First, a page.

Dianna Hart: Right, and what occurs to me is that from a career standpoint and from a business standpoint, everyone needs to focus on the things that AI can’t do or can’t do…

Simone Samms: Well, yep, and those are the things that we need to focus and develop on in our personal and professional development.

Dianna Hart: Yeah, absolutely, to stay ahead of that curve.

Dianna Hart: So, that’s a great segue to my next question. In terms of examples of how we hear about smart buildings and we hear about IoT and AI-powered sensors and how they’re being used to enhance facility management and maintenance processes. Can you give us some examples or talk about how these smart buildings and these sensors are being used by AI to work better for customers and better for maintenance teams and facility managers?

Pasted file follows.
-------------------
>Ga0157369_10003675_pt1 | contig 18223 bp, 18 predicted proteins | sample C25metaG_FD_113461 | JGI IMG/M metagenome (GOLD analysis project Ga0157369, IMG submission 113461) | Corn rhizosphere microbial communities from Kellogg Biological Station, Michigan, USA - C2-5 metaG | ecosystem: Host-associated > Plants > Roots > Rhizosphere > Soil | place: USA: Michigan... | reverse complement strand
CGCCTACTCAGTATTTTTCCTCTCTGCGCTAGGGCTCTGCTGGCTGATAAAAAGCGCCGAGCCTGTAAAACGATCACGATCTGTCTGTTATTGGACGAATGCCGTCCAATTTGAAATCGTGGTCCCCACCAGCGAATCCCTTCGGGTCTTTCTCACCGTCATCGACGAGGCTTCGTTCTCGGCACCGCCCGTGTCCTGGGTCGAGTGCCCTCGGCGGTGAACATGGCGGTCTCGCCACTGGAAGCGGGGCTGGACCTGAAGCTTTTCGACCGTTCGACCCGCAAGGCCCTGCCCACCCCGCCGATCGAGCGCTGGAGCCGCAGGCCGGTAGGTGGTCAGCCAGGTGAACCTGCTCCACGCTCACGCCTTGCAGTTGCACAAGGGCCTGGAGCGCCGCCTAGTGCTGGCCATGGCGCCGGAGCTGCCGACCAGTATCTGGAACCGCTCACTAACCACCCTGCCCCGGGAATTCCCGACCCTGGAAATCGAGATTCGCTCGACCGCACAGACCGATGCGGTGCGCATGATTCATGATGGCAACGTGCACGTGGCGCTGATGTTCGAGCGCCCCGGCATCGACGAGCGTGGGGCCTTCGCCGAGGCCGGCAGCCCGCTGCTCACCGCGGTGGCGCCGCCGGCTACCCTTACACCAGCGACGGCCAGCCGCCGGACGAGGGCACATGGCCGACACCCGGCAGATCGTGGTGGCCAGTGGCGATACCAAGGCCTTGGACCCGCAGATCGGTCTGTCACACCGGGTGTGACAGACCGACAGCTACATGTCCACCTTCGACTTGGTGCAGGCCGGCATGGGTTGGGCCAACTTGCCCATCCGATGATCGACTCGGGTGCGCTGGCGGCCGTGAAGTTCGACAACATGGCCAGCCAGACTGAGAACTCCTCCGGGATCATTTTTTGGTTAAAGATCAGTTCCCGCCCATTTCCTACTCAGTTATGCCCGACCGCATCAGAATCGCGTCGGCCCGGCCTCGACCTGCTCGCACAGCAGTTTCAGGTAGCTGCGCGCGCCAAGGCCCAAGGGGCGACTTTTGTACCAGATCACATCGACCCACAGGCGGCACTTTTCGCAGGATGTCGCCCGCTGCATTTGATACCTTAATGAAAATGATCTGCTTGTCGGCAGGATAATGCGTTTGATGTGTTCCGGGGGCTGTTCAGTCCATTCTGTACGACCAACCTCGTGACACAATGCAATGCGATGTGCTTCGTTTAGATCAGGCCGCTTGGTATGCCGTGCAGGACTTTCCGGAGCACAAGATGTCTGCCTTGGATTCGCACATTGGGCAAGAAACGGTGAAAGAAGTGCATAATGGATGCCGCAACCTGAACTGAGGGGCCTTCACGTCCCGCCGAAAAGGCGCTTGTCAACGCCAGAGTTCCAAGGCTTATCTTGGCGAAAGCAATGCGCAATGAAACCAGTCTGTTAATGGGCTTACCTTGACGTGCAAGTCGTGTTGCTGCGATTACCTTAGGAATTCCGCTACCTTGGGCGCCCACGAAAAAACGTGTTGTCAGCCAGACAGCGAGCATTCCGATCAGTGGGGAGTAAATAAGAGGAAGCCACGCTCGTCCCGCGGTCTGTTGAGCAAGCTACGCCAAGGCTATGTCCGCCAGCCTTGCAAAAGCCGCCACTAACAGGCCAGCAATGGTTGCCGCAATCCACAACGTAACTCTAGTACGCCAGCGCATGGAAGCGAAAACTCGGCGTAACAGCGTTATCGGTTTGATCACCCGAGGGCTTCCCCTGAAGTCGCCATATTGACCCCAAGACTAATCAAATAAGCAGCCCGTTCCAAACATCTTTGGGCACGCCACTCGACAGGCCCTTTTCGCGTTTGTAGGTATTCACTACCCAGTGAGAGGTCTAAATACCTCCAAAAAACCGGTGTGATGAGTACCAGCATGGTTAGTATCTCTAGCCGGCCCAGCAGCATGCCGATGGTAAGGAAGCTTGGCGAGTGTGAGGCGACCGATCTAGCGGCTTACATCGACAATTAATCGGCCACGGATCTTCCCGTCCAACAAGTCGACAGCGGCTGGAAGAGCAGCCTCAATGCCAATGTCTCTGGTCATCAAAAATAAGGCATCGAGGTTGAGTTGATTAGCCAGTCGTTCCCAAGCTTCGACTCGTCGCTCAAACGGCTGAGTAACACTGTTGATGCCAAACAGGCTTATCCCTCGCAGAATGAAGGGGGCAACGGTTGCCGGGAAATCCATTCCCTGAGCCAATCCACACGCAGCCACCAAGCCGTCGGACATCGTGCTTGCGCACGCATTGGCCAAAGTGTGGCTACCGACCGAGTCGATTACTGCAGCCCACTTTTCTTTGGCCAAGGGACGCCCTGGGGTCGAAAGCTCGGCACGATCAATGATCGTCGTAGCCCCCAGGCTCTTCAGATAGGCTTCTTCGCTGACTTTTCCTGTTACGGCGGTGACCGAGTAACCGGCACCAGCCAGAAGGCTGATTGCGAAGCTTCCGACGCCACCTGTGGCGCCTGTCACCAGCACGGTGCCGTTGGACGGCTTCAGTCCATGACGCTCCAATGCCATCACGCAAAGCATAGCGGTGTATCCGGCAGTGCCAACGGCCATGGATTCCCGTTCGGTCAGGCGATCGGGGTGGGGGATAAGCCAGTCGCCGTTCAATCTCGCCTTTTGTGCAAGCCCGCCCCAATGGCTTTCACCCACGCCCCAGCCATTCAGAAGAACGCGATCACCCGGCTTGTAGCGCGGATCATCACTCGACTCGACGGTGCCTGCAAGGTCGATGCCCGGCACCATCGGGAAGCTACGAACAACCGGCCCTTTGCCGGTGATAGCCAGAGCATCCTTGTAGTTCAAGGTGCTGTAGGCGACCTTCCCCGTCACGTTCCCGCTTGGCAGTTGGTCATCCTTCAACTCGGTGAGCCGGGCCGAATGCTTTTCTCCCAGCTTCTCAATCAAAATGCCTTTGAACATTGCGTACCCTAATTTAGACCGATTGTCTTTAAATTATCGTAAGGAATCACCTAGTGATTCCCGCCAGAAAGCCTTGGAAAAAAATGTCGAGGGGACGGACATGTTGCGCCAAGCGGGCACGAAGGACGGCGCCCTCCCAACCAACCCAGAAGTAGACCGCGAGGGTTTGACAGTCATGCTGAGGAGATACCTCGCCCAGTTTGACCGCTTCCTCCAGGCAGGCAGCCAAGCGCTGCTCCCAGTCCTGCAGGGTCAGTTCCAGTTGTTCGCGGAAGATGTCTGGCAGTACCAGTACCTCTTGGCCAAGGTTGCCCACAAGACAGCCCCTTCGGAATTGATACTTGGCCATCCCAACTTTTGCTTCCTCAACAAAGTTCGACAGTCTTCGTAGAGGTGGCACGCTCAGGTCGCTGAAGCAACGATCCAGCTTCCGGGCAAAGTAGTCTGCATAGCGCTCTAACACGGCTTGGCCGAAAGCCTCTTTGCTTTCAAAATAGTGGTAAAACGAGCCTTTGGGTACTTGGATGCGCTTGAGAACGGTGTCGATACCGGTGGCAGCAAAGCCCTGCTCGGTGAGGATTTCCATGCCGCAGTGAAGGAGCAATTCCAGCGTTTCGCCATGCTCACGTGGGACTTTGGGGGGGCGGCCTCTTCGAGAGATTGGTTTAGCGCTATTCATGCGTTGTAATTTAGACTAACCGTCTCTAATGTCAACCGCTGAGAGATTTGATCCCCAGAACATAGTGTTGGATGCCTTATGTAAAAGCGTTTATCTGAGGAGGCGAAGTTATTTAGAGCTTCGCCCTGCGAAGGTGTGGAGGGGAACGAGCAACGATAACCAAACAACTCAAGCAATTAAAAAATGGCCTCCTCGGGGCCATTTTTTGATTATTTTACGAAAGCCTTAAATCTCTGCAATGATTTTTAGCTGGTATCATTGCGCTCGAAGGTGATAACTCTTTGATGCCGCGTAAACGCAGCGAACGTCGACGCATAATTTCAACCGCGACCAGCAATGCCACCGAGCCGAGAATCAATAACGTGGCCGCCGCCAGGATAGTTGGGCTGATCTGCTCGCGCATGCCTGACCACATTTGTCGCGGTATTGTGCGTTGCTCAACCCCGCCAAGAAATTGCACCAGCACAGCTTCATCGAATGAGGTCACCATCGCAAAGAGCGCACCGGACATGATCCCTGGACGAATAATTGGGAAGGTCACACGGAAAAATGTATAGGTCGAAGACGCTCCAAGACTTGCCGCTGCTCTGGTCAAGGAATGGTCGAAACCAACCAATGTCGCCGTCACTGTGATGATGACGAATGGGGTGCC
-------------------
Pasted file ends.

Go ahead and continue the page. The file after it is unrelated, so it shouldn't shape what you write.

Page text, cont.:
Simone Samms: Yeah, so AI sensors and IoT devices specifically can do all sorts of things in the built environment. They can monitor the health of equipment, occupancy levels, environmental conditions in real-time. For instance, smart thermostats can adjust heating and cooling based on occupancy, which helps to lead to energy savings. The more sensors we have, the more data we can get. So we talked about some of the things that they can monitor. This gives facility managers an unprecedented visibility into their properties’ condition, again at real-time. We can start to detect anomalies, identify potential issues, and make data-driven decisions. I think one of the biggest areas that we’re seeing improvements, and I talked about this a little bit up front, but moving from a reactive to a proactive maintenance strategy, is by using AI and sensors. Predictive maintenance, I think, is probably one that almost everybody that’s here has probably heard about predictive maintenance and what AI can do in that area. It can help improve the reliability and efficiency of critical equipment by transforming maintenance practices again from reactive to a scheduled approach or data-driven approach. There are a few different ways it can do that, but we’ve got models that can help with early fault detection. These algorithms can continuously monitor equipment in real-time, collect data from all these sensors. The algorithms detect anomalies and deviations from the normal conditions that we would typically see. These anomalies can help us indicate that there’s an impending failure of some sort. So by catching these early, maintenance teams can address these issues before they escalate into possibly breakdowns. This helps to reduce downtime and impact to your tenants. You can start doing that maintenance at certain times and days when you know it’s not going to impact tenants or people in your retail space. Also helping to bring the cost down, right? The cost of a scheduled visit is much less than an emergency visit. So all these models can help us look at that. They can get you guys on an optimized maintenance schedule. So again, looking at equipment condition and usage patterns, and other things. When we’ve got all these data factors and we’ve got a model that can look at all this, because again, a human cannot look at all of this data, we can start performing maintenance precisely when it’s needed, versus waiting too long or doing it at a time when it’s unnecessary. All of these things help to prolong the lifespan of the equipment. If the equipment is operating at the optimal level, you’re going to need less maintenance on that unit. Less maintenance on that unit leads to fewer capital expenditures on replacements and upgrades. And then, I think, because it’s the business that we’re in here at ENTOUCH, is also increase energy efficiency, which I think we’re all really aware of right now. How can we reduce our impact on the environment? And we know that well-maintained equipment operates more efficiently. So these AI systems can help identify these opportunities for not only the proactive maintenance to keep the equipment in top performance but also help us to optimize energy usage, which leads to energy savings.